"I thought it would be worse at the beginning, but after so many years have passed, [the trauma] is actually worse now," said Kidane. "Because before, they suffered, but they shared problems with some hope, with some vision. They said, 'We will settle, we will manage, we will forget.' But the policy of the government of Israel has increased their stress about their situation."

The Eritrean women Kidane counsels are not under immediate threat of deportation, as Netanyahu and the Interior Ministry said that women and children would not be deported from Israel at this stage. But they are still reeling from uncertainty, as well as grappling with the threat that thousands of unmarried men could be deported. These men are the breadwinners in the community who help pay the rent for apartments in south Tel Aviv where asylum seekers live crowded into small rooms.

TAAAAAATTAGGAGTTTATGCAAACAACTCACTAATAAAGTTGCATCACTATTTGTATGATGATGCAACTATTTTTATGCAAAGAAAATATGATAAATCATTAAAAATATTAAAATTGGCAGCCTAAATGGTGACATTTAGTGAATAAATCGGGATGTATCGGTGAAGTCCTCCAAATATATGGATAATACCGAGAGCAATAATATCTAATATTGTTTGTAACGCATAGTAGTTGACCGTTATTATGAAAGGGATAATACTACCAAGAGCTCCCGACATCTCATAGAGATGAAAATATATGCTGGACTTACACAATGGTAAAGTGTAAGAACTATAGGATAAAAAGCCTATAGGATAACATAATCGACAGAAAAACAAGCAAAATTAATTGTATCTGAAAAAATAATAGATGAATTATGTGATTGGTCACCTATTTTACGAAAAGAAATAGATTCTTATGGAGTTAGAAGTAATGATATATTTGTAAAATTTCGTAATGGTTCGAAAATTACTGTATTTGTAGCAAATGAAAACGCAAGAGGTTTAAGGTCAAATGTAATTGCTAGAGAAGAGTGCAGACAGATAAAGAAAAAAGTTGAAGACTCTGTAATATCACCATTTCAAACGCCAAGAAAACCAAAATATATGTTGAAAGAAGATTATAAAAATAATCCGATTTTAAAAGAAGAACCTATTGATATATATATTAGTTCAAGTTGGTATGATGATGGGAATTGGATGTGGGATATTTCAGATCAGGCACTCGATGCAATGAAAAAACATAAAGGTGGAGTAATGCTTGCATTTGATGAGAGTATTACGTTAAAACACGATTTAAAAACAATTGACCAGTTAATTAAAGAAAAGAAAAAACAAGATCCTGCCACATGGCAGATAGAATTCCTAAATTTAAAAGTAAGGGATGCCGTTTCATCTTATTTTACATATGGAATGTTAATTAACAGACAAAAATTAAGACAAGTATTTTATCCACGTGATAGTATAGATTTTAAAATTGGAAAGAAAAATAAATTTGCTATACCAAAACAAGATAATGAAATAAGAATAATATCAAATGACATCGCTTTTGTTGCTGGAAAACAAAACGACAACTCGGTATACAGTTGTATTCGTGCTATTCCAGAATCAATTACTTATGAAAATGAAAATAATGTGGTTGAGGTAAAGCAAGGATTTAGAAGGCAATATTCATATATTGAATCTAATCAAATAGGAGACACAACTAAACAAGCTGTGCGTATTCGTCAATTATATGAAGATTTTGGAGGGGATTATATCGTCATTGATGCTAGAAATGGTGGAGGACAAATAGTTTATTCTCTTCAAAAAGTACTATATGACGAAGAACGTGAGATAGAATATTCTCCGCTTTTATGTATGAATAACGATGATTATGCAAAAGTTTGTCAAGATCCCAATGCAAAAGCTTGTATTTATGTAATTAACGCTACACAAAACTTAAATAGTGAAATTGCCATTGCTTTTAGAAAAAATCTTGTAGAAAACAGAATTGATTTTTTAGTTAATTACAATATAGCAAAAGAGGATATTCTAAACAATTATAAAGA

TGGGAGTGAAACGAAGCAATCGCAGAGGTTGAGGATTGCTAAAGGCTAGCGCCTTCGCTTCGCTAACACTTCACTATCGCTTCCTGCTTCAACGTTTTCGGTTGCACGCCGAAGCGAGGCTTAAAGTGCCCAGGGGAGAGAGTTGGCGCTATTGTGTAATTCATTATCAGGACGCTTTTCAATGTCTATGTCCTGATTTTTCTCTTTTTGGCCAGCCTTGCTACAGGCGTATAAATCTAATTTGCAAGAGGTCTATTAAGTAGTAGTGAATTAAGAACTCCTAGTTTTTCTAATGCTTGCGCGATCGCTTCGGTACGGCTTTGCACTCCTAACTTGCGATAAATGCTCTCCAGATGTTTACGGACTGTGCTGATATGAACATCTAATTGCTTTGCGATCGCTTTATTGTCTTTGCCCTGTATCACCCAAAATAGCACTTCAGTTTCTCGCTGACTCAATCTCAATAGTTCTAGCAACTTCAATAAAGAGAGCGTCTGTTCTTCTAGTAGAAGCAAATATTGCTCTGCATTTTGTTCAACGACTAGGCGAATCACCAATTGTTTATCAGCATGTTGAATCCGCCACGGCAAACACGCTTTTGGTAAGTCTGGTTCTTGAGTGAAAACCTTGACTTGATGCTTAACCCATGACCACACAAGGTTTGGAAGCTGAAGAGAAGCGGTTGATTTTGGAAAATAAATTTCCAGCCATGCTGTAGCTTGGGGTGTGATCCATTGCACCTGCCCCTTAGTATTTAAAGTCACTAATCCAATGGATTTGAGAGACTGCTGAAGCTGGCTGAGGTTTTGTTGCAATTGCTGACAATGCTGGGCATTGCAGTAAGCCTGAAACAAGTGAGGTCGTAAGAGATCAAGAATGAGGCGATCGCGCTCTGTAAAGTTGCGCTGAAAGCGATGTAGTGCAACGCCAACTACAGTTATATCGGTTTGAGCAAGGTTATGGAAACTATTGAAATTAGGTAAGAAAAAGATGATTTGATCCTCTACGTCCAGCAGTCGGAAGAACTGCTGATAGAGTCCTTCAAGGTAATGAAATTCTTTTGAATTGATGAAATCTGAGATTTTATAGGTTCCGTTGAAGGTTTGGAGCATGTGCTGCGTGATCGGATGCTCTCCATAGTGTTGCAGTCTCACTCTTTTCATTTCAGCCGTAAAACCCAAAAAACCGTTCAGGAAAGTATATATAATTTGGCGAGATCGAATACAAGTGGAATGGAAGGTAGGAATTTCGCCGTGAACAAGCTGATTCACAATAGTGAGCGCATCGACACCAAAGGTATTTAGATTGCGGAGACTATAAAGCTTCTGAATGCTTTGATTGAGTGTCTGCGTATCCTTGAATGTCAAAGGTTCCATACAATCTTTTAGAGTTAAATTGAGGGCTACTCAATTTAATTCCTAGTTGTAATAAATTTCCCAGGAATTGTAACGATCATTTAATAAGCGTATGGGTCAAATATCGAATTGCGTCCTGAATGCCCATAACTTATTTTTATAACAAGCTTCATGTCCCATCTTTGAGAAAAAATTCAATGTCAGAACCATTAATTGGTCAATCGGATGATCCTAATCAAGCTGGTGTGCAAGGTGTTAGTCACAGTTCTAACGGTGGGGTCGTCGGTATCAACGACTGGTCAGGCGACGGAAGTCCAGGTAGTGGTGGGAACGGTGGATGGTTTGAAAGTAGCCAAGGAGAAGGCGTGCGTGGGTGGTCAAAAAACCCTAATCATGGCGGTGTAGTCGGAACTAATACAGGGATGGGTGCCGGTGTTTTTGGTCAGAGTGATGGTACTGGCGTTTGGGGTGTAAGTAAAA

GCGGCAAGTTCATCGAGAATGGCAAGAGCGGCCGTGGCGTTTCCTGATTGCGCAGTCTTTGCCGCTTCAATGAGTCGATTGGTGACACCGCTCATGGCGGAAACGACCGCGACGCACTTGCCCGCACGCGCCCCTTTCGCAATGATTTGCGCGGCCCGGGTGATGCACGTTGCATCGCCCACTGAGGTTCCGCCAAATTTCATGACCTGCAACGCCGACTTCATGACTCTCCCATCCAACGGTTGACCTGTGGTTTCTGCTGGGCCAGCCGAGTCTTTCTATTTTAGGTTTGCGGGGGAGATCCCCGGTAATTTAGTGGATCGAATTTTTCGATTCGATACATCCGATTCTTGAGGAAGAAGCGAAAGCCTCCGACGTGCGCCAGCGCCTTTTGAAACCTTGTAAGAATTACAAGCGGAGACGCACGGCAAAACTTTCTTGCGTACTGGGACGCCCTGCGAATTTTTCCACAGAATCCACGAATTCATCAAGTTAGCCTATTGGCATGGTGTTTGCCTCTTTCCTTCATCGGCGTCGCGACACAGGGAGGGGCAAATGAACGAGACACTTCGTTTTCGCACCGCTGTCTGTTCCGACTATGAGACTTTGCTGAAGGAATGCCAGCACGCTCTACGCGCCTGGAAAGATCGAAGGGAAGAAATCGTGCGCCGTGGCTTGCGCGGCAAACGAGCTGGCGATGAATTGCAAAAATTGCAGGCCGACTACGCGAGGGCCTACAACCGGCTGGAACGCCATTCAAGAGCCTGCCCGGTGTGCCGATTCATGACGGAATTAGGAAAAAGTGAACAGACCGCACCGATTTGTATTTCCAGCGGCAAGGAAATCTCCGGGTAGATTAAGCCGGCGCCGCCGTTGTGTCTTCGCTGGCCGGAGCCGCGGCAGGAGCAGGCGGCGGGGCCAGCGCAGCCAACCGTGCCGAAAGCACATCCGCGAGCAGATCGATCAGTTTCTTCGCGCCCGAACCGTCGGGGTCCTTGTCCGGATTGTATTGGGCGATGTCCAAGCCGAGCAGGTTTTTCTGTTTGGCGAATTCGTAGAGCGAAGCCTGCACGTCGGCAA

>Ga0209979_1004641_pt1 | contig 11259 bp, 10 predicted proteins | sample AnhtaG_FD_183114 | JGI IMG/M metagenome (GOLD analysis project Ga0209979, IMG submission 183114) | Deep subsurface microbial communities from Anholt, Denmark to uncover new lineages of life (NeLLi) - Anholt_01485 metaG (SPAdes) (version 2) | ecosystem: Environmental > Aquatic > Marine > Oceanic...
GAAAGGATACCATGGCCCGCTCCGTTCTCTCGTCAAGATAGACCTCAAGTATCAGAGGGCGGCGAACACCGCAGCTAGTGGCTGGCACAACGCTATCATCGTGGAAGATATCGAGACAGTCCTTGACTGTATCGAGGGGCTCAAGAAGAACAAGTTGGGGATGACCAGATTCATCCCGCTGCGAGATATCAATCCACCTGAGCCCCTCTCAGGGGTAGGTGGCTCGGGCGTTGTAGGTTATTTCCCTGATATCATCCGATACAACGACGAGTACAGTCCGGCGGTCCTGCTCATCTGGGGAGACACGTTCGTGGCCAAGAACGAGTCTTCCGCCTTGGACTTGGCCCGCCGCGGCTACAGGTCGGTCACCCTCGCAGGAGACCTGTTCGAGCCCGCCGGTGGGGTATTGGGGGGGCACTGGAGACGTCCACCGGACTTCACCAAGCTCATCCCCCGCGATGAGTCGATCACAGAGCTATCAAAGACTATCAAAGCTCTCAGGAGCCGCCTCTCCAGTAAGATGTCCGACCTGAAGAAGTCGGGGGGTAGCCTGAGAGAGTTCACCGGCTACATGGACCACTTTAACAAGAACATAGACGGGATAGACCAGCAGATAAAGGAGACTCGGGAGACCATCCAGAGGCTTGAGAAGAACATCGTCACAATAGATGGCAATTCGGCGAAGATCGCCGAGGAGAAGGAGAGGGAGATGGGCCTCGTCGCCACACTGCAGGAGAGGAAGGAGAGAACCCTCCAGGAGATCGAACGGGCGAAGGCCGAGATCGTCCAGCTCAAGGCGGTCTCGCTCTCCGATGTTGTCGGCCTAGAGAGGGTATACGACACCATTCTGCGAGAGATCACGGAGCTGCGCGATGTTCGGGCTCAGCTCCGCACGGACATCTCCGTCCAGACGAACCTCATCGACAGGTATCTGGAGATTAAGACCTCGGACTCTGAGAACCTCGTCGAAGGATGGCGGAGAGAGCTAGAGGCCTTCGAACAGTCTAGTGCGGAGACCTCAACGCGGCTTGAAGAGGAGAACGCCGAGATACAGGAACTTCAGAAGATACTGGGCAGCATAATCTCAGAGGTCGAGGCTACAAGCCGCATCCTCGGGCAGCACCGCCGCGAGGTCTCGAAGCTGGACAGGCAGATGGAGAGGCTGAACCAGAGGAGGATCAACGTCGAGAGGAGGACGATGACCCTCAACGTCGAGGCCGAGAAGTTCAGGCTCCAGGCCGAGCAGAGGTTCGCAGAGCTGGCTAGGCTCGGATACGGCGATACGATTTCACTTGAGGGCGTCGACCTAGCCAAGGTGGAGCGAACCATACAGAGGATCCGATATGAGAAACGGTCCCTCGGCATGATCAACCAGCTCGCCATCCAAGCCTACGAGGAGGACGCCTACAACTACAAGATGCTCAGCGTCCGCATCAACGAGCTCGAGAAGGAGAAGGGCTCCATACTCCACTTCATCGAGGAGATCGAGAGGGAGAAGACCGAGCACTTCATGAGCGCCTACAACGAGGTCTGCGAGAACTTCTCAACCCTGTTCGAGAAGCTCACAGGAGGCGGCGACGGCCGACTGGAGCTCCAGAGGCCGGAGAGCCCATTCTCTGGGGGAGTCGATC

"Before, they were telling me the story of the past," said Kidane, "but now there's the problem of every day worrying. They want to be resettled to a third country because they see no future here. They cannot settle, they cannot progress, because they do not know what will happen tomorrow."

The crochet work generates income and serves as a psychosocial tool. While the women have their hands busy, Sr. Azezet Kidane tries to weave in discussions about trauma, isolation and resilience. (Flash90 Photo Agency / Miriam Alster)

Healing at Kuchinate

Kidane counsels women one on one or in groups during crocheting sessions at Kuchinate, which means "crochet" in Tigrinya, the language of Eritrea. Kuchinate is an economic empowerment project where women learn to crochet colorful cloth baskets. The U.N. High Commissioner on Refugees, the Comboni Missionaries, and several European Christian organizations support the project.

The women at Kuchinate are "the most vulnerable of the vulnerable" because they cannot work for various reasons, said Kidane, known more casually as Sister Aziza. Some have health problems stemming from their time in Sinai torture camps; others are single mothers whose husbands died on the journey or are still in Eritrea. Some women have psychological issues, including depression, which in some cases has required hospitalization in a psychiatric ward.